Doomsday Book is a 1992 science fiction novel by American author Connie Willis. The novel won both the Hugo and Nebula Awards, and was shortlisted for other awards, placing it among the most-honored works of science fiction in recent history. .
In the novel Willis imagines a near future in which historians do field work by traveling into the past as observers. In theory, history has built-in protections to keep the past from being altered, resulting in travelers being prevented from visiting certain places or times. In such a case, the machine used for time travel will refuse to function, rendering the trip impossible. In the rest of the cases "slippage", a shift in the exact time target, occurs. The time-traveler enters after the target time, but the arrival point is the nearest place-and-time such that the visitor cannot cause a paradox. This may result in a significant variance from the projected place or time, in practice anything from 5 minutes to 5 years. Even if destinations in time and place are technically feasible, the authorities controlling time travel may designate selected areas as too dangerous for the historians. The research is conducted at the University of Oxford in England in the mid-21st century.
In the novel, Kivrin Engle, a young historian specializing in medieval history, persuades her reluctant instructor, Professor James Dunworthy, and the authorities running the project to send her to England in the early 14th century. This period has previously been thought too dangerous for anyone to visit, particularly an inexperienced young woman. She will be the first historian to visit the period, and believes that she is well prepared for what she will encounter.
Things begin to go awry very early in the novel. Moments after sending Kivrin to the 14th century, Chaudhuri Badri, the technician who set the time travel coordinates for Kivrin's trip, collapses suddenly, an early victim of a deadly new influenza epidemic which disrupts university functions. Eventually the entire city is quarantined.
Meanwhile, Kivrin herself has been infected with the same influenza and becomes ill as she arrives in the past, despite her enhanced immune system. She awakens after several days of fever and delirium to find she has been moved to a nearby manor and is being cared for by the residents. Unfortunately, the move has caused her to lose track of where the "drop point" is; she must return to the exact location where she landed when she arrived, and at the exact time when the gateway opens in order to return home. She discovers there are many inconsistencies in what she "knows" about the time: the Middle English she learned is different from that which the locals speak, her clothing is much too fine, and she is far too clean. She can read and write as well, a skill unusual even for the educated men of the time and rare among women. In fact, at this time it is only nuns who are so able, and some family members conclude she has fled her convent and plan to return her to the convent nearest them. She fakes amnesia, afraid the background story she originally planned out would have similar inconsistencies.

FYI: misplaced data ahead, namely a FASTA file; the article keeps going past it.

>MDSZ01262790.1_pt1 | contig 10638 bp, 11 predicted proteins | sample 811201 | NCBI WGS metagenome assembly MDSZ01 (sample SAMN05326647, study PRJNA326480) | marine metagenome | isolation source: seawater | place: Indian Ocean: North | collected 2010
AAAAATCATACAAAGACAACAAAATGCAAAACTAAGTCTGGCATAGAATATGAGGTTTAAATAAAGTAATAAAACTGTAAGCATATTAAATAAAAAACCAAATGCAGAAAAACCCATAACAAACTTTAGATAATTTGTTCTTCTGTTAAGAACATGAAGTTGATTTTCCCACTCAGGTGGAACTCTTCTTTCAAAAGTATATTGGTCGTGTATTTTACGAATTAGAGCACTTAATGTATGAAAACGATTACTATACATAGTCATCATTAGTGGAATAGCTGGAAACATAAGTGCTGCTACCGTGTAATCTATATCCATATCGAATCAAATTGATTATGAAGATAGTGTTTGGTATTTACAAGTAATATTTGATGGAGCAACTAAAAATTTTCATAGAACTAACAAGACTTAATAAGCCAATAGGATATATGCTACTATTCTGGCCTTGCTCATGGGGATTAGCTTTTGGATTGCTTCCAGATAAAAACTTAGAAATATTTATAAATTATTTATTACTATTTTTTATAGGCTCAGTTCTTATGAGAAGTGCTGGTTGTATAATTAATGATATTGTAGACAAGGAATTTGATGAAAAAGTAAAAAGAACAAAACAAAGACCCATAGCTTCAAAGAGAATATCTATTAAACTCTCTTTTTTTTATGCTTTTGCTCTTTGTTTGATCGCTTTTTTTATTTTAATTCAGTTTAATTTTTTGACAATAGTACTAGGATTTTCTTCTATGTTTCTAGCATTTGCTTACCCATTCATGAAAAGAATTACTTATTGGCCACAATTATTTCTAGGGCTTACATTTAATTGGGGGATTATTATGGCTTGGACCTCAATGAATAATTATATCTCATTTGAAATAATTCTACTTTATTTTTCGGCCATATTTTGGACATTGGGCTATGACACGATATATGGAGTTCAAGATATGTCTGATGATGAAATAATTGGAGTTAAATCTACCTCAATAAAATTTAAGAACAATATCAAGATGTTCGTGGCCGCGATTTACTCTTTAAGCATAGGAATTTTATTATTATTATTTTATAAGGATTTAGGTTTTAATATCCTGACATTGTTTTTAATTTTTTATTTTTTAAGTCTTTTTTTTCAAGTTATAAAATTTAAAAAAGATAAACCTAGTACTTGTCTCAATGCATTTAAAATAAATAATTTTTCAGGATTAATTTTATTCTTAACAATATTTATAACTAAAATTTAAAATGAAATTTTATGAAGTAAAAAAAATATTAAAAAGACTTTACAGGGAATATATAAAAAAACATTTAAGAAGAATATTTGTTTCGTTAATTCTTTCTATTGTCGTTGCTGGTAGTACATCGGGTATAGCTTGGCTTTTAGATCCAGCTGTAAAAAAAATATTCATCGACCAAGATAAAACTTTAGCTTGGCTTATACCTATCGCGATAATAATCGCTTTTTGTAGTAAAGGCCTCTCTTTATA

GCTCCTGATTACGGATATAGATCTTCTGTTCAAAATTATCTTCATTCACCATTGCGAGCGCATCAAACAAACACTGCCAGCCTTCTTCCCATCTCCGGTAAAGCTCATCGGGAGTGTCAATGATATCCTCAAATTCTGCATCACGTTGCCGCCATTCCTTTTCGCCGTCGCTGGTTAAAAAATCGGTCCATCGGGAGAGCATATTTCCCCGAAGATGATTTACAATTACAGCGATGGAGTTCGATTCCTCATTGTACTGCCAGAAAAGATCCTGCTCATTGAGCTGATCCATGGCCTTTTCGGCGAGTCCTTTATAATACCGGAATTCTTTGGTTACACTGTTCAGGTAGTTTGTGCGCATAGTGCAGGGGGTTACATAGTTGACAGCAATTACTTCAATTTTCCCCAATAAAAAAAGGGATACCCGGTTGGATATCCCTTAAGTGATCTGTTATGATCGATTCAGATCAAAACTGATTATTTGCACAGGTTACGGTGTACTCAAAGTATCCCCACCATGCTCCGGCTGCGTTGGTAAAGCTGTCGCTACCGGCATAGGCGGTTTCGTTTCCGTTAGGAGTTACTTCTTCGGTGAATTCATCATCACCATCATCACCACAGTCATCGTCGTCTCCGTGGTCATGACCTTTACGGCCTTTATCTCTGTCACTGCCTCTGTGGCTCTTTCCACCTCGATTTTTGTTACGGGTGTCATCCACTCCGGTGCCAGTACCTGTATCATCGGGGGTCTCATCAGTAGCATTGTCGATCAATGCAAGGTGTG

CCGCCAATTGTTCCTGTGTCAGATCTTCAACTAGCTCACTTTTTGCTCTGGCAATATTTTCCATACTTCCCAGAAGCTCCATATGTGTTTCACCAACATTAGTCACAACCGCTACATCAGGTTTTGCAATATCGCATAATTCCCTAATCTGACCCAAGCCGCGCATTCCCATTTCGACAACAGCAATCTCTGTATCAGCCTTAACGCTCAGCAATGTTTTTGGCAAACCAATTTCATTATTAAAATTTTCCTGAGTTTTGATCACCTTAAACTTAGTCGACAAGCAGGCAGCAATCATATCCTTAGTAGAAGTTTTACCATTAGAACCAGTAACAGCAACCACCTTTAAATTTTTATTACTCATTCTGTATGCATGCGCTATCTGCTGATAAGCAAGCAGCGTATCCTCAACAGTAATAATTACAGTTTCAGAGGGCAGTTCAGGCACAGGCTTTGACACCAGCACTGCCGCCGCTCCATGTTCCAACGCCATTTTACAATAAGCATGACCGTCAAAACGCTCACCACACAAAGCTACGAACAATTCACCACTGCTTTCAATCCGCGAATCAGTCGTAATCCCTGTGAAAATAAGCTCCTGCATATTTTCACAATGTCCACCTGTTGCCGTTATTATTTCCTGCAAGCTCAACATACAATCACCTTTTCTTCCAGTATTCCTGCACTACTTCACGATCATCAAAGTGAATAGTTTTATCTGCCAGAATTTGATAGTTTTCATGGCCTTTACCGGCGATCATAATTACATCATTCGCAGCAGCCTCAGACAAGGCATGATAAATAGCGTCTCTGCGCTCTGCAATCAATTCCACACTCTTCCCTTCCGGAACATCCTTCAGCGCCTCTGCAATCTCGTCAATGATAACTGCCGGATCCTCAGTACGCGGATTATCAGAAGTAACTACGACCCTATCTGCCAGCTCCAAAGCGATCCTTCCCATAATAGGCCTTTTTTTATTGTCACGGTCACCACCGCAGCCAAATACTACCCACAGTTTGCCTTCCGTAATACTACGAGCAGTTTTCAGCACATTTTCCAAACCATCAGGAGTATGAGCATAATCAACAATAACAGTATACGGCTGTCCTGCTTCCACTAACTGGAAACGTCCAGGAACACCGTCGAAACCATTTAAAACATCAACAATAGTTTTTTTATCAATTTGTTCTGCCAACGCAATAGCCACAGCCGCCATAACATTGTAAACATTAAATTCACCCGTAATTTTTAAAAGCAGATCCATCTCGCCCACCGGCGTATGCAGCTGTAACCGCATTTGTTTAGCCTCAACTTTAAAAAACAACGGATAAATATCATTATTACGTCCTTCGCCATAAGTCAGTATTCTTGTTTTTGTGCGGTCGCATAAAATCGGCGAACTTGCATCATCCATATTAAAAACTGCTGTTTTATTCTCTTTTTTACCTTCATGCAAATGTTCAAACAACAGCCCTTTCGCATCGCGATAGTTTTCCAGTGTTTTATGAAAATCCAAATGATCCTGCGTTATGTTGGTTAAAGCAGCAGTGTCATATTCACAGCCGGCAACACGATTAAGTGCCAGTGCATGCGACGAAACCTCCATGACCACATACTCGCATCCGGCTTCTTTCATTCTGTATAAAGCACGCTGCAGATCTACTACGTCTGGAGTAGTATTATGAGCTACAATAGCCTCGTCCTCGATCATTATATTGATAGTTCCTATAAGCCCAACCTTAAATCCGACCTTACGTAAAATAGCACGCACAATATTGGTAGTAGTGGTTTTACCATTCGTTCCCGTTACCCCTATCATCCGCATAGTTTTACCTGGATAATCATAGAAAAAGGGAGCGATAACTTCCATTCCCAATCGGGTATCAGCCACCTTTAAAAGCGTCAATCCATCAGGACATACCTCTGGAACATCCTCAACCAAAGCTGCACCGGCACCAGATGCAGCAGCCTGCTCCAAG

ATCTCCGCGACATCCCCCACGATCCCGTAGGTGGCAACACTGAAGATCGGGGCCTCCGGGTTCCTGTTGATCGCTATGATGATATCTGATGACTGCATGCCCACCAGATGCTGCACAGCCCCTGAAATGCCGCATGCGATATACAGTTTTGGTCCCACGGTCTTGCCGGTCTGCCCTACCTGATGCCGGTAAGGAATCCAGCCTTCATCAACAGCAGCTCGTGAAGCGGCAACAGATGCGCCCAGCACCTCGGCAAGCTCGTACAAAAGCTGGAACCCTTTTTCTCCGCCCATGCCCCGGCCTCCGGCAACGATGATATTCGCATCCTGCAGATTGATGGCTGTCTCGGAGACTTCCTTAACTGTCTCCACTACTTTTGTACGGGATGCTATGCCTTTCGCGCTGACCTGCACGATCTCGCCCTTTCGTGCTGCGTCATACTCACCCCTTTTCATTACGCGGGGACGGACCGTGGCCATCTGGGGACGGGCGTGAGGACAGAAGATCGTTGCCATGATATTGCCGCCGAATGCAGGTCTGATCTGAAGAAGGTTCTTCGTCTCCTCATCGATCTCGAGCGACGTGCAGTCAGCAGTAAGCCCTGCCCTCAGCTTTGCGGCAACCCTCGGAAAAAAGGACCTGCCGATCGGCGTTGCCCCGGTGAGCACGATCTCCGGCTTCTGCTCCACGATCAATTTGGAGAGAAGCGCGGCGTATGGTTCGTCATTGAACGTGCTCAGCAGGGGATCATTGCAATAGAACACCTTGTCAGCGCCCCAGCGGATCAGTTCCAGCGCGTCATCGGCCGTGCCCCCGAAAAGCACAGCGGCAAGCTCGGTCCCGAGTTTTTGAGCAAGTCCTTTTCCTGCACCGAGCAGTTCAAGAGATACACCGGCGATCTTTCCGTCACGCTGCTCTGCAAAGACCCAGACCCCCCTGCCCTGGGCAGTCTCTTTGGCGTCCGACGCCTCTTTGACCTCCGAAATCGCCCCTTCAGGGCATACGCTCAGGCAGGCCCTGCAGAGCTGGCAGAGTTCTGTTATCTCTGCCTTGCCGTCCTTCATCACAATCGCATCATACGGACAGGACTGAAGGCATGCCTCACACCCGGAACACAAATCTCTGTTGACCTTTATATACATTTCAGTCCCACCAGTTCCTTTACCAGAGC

The book switches viewpoints between Kivrin in England during the fourteenth century and 2054/2055 Oxford during the influenza epidemic. At the same point in their respective narratives, Kivrin and Mr. Dunworthy realize that due to the technician's illness, she has been sent through to England at the wrong time: she has arrived during the Black Death epidemic in England in 1348, more than 20 years later than she was supposed to have arrived. As Dunworthy tries desperately to get her back, the medical staff of the 21st century are dealing with the flood of critical cases and those who would help him are falling ill and dying, including his good friend, Doctor Mary Ahrens, who dies even as she tries to save the other influenza victims. At last, in desperation, he arranges with Badri to send himself back in time to rescue Kivrin.
In the Middle Ages, Kivrin can only watch while all the people she has come to know die from the Black Death, the last being Father Roche, the priest who found her when she was sick, and brought her to the manor to be cared for. Father Roche insisted on staying with his parishioners, despite Kivrin's attempts to arrange an escape from the plague, as he feels it his duty to care for them although it may mean his own death. As Roche lies dying in the chapel, he reveals that he was near the drop site when Kivrin came through, and misinterpreted the circumstances of her arrival (shimmering light, condensation, and a young woman appearing out of thin air) as God delivering an angel to help during the mysterious illness which is sweeping through England. He dies still believing that she is God's messenger to him and his congregation, while Kivrin comes to appreciate his selfless devotion to his work, and to God. As she attempts to dig his grave, her rescuers, Mr. Dunworthy and Colin (the adventurous great-nephew of one of Oxford's doctors), arrive from the future. They barely recognize her: her hair is cropped short (from when she was sick with the flu), she is wearing a boy's jerkin, and she is covered in dirt and blood from tending to the sick and dying. The three returns to 21st century England shortly after New Year's Day.